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Quantile Regression

Select menu: Stats | Regression Analysis | Quantile Regression

Use this to fit a quantile regression. 

  1. After you have imported your data, from the menu select 
    Stats | Regression Analysis | Quantile Regression.
  2. Fill in the fields as required then click Run.

You can set additional Options before running the analysis and store the results by clicking Store.

A quantile regression is the function that minimises the expected absolute loss SUM(e*(Q – (e > 0))) and estimates the Qth quantile of the minimised residuals; where e = Y – Xβ, Q is the quantile between 0 and 1, e are the model residuals, X is the design matrix and β is the coefficients of the model. The Qth quantile is the value which has a proportion Q of the distribution below it. Roughly speaking, the quantile regression can be thought of as the best fitting function that has a proportion Q of the residuals below it. A range of linear functions can be fitted with in this menu covering all the functions that can be fitted with the Linear Regression menu.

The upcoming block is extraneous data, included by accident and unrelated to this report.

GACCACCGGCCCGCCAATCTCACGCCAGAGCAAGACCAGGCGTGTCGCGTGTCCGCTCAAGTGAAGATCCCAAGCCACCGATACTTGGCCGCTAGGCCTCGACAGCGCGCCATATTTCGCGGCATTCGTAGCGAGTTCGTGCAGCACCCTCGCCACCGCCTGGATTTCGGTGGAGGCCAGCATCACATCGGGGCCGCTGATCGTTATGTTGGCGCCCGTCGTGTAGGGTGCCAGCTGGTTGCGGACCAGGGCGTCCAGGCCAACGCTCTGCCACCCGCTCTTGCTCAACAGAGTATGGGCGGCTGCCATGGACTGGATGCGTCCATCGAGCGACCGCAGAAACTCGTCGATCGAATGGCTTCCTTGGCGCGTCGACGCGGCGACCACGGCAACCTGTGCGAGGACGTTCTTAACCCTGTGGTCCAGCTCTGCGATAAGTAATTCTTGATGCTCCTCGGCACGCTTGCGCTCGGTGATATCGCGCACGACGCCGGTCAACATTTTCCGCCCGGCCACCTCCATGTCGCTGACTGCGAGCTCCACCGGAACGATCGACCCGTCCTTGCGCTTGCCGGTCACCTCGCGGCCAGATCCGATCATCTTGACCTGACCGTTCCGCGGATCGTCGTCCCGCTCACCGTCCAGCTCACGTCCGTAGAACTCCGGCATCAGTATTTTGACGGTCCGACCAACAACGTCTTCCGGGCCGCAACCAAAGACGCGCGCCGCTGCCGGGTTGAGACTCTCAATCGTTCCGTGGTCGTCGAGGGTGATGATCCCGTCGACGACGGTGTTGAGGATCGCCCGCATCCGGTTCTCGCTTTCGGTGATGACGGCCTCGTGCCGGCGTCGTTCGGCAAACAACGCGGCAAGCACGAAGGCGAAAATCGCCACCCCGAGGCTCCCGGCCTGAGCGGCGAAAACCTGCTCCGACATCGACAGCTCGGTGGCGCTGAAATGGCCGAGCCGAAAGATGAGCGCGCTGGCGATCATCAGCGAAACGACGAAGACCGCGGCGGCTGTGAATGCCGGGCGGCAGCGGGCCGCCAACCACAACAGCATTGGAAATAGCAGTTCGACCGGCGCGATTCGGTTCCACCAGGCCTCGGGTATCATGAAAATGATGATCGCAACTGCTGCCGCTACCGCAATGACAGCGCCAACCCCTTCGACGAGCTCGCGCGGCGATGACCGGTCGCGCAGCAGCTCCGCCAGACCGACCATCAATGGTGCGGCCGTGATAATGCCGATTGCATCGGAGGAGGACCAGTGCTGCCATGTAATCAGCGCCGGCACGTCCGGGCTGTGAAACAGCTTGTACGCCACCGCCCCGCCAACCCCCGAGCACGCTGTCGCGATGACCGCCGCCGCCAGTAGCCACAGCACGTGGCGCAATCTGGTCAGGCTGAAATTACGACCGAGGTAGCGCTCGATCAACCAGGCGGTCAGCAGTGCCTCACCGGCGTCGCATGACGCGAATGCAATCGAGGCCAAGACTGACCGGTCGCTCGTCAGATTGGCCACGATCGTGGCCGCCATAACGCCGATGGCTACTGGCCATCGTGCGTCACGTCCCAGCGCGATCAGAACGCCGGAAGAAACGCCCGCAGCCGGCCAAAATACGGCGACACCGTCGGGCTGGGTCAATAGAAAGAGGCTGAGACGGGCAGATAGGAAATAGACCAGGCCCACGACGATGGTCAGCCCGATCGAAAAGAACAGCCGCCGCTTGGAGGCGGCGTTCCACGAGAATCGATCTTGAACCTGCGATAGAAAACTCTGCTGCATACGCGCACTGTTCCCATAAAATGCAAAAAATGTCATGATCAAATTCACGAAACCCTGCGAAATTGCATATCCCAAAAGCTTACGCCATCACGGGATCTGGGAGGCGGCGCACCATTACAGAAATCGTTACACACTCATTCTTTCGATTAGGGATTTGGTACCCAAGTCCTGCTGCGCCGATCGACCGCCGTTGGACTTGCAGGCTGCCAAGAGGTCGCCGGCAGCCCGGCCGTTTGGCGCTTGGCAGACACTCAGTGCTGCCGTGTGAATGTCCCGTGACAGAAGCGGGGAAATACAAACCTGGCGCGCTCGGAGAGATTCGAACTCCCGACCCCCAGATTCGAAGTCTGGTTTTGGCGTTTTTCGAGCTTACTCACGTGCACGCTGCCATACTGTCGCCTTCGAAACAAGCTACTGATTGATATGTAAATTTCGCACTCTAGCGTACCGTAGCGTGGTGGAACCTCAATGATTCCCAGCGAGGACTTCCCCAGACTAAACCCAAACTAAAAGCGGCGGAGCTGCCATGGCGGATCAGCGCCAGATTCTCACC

The analysis for the menu is performed using the RQLINEAR procedure for all models except the Loess or Spline models for which RQSMOOTH is used.

The output, graphs produced and options controlling the estimation of standard errors by bootstrapping can be changed using the Options dialog which can be opened by clicking on the Options button. The results can be saved into structures by specifying the identifier names using the store dialog which can be opened by clicking on the Store button.